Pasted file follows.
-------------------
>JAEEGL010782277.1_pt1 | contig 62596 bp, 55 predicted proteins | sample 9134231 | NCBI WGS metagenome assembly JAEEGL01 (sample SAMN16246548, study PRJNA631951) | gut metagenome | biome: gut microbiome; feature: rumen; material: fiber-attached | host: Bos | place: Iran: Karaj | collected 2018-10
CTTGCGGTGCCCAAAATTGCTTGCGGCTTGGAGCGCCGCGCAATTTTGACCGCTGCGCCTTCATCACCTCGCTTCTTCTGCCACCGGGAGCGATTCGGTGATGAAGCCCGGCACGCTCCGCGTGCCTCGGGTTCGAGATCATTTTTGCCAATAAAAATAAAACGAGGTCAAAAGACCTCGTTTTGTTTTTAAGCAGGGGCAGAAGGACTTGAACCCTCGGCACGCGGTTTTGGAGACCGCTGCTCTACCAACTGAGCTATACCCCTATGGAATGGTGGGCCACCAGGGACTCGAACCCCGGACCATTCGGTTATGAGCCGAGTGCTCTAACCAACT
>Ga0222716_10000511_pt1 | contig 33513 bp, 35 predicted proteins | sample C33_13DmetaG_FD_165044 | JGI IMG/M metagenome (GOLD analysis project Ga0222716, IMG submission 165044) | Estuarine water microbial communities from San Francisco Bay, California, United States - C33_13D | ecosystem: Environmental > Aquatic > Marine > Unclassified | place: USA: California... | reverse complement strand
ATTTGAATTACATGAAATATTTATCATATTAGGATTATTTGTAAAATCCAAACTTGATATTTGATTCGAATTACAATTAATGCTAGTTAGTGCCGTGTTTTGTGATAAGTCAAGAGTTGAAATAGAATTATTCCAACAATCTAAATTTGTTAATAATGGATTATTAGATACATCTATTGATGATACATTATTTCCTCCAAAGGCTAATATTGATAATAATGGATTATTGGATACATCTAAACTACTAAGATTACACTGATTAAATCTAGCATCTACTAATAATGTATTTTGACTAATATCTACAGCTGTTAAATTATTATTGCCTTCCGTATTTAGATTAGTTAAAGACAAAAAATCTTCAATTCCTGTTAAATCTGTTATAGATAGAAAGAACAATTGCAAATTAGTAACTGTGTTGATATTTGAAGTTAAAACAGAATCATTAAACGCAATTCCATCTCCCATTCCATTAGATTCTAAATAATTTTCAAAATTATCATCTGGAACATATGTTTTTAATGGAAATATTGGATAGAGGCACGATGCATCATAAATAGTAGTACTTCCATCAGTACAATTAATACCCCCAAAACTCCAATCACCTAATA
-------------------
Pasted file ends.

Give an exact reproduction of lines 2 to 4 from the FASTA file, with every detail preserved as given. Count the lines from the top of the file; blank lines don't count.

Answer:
CTTGCGGTGCCCAAAATTGCTTGCGGCTTGGAGCGCCGCGCAATTTTGACCGCTGCGCCTTCATCACCTCGCTTCTTCTGCCACCGGGAGCGATTCGGTGATGAAGCCCGGCACGCTCCGCGTGCCTCGGGTTCGAGATCATTTTTGCCAATAAAAATAAAACGAGGTCAAAAGACCTCGTTTTGTTTTTAAGCAGGGGCAGAAGGACTTGAACCCTCGGCACGCGGTTTTGGAGACCGCTGCTCTACCAACTGAGCTATACCCCTATGGAATGGTGGGCCACCAGGGACTCGAACCCCGGACCATTCGGTTATGAGCCGAGTGCTCTAACCAACT
>Ga0222716_10000511_pt1 | contig 33513 bp, 35 predicted proteins | sample C33_13DmetaG_FD_165044 | JGI IMG/M metagenome (GOLD analysis project Ga0222716, IMG submission 165044) | Estuarine water microbial communities from San Francisco Bay, California, United States - C33_13D | ecosystem: Environmental > Aquatic > Marine > Unclassified | place: USA: California... | reverse complement strand
ATTTGAATTACATGAAATATTTATCATATTAGGATTATTTGTAAAATCCAAACTTGATATTTGATTCGAATTACAATTAATGCTAGTTAGTGCCGTGTTTTGTGATAAGTCAAGAGTTGAAATAGAATTATTCCAACAATCTAAATTTGTTAATAATGGATTATTAGATACATCTATTGATGATACATTATTTCCTCCAAAGGCTAATATTGATAATAATGGATTATTGGATACATCTAAACTACTAAGATTACACTGATTAAATCTAGCATCTACTAATAATGTATTTTGACTAATATCTACAGCTGTTAAATTATTATTGCCTTCCGTATTTAGATTAGTTAAAGACAAAAAATCTTCAATTCCTGTTAAATCTGTTATAGATAGAAAGAACAATTGCAAATTAGTAACTGTGTTGATATTTGAAGTTAAAACAGAATCATTAAACGCAATTCCATCTCCCATTCCATTAGATTCTAAATAATTTTCAAAATTATCATCTGGAACATATGTTTTTAATGGAAATATTGGATAGAGGCACGATGCATCATAAATAGTAGTACTTCCATCAGTACAATTAATACCCCCAAAACTCCAATCACCTAATA